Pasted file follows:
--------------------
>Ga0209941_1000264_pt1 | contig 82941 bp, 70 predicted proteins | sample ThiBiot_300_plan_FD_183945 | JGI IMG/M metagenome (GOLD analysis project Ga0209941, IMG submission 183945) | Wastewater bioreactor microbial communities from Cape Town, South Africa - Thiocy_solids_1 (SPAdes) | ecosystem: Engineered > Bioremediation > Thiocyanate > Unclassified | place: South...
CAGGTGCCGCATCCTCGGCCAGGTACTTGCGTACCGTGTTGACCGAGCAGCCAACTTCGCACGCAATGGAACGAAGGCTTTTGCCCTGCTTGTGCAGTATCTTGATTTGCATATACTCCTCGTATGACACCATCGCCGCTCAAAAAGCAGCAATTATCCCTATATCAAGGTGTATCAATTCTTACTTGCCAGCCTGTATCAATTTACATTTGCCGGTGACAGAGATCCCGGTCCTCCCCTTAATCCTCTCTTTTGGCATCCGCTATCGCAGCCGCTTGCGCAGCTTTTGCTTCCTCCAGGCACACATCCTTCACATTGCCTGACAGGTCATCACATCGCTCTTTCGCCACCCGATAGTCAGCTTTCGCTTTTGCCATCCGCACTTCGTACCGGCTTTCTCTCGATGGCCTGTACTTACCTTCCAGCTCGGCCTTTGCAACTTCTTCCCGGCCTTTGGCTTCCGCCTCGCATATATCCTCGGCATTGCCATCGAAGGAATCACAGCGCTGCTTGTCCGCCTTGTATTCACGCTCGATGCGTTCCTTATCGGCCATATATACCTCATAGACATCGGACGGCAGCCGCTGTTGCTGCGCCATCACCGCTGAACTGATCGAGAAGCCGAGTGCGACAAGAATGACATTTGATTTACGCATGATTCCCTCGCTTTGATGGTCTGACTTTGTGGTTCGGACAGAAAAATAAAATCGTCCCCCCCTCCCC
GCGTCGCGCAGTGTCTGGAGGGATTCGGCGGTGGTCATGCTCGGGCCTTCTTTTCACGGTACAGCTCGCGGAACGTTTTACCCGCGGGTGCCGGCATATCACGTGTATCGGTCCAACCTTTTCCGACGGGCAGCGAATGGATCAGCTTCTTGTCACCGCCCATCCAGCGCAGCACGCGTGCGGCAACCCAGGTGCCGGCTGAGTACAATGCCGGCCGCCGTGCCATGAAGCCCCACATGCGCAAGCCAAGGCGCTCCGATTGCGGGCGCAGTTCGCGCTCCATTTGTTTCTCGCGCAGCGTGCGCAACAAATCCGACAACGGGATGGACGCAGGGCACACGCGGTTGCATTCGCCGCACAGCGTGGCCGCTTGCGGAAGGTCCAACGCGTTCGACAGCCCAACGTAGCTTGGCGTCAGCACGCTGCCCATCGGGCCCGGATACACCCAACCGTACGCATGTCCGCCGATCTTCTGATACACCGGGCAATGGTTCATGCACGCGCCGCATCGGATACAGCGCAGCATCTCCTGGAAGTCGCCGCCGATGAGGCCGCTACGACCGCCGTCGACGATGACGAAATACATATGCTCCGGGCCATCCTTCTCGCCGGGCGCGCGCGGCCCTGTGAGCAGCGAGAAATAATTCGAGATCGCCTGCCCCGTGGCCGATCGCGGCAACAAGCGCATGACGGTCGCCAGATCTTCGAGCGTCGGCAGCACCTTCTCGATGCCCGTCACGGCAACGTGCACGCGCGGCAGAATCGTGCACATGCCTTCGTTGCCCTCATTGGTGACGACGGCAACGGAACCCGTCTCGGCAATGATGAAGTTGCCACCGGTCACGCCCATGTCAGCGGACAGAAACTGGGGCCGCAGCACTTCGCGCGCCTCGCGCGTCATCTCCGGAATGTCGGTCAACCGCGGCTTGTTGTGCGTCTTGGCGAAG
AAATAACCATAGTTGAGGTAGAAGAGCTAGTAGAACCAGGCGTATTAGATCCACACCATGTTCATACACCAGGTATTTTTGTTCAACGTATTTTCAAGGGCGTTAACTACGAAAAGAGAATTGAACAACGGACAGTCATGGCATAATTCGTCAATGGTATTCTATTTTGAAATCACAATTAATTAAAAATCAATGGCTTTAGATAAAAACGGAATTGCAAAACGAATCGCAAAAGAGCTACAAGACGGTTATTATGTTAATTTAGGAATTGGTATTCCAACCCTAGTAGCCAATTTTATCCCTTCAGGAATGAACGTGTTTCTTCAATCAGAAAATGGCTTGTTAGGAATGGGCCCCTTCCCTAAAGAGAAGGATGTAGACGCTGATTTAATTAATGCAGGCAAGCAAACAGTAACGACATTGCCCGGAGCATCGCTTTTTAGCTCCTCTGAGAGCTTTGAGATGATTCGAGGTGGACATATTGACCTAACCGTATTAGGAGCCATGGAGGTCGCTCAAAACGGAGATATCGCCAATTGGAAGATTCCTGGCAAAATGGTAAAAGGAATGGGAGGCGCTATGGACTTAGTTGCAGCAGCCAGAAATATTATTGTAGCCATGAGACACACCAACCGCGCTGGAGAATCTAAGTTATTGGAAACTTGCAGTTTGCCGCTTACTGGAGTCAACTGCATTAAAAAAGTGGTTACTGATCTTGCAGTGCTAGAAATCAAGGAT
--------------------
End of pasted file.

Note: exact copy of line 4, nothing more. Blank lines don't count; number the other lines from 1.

AAATAACCATAGTTGAGGTAGAAGAGCTAGTAGAACCAGGCGTATTAGATCCACACCATGTTCATACACCAGGTATTTTTGTTCAACGTATTTTCAAGGGCGTTAACTACGAAAAGAGAATTGAACAACGGACAGTCATGGCATAATTCGTCAATGGTATTCTATTTTGAAATCACAATTAATTAAAAATCAATGGCTTTAGATAAAAACGGAATTGCAAAACGAATCGCAAAAGAGCTACAAGACGGTTATTATGTTAATTTAGGAATTGGTATTCCAACCCTAGTAGCCAATTTTATCCCTTCAGGAATGAACGTGTTTCTTCAATCAGAAAATGGCTTGTTAGGAATGGGCCCCTTCCCTAAAGAGAAGGATGTAGACGCTGATTTAATTAATGCAGGCAAGCAAACAGTAACGACATTGCCCGGAGCATCGCTTTTTAGCTCCTCTGAGAGCTTTGAGATGATTCGAGGTGGACATATTGACCTAACCGTATTAGGAGCCATGGAGGTCGCTCAAAACGGAGATATCGCCAATTGGAAGATTCCTGGCAAAATGGTAAAAGGAATGGGAGGCGCTATGGACTTAGTTGCAGCAGCCAGAAATATTATTGTAGCCATGAGACACACCAACCGCGCTGGAGAATCTAAGTTATTGGAAACTTGCAGTTTGCCGCTTACTGGAGTCAACTGCATTAAAAAAGTGGTTACTGATCTTGCAGTGCTAGAAATCAAGGAT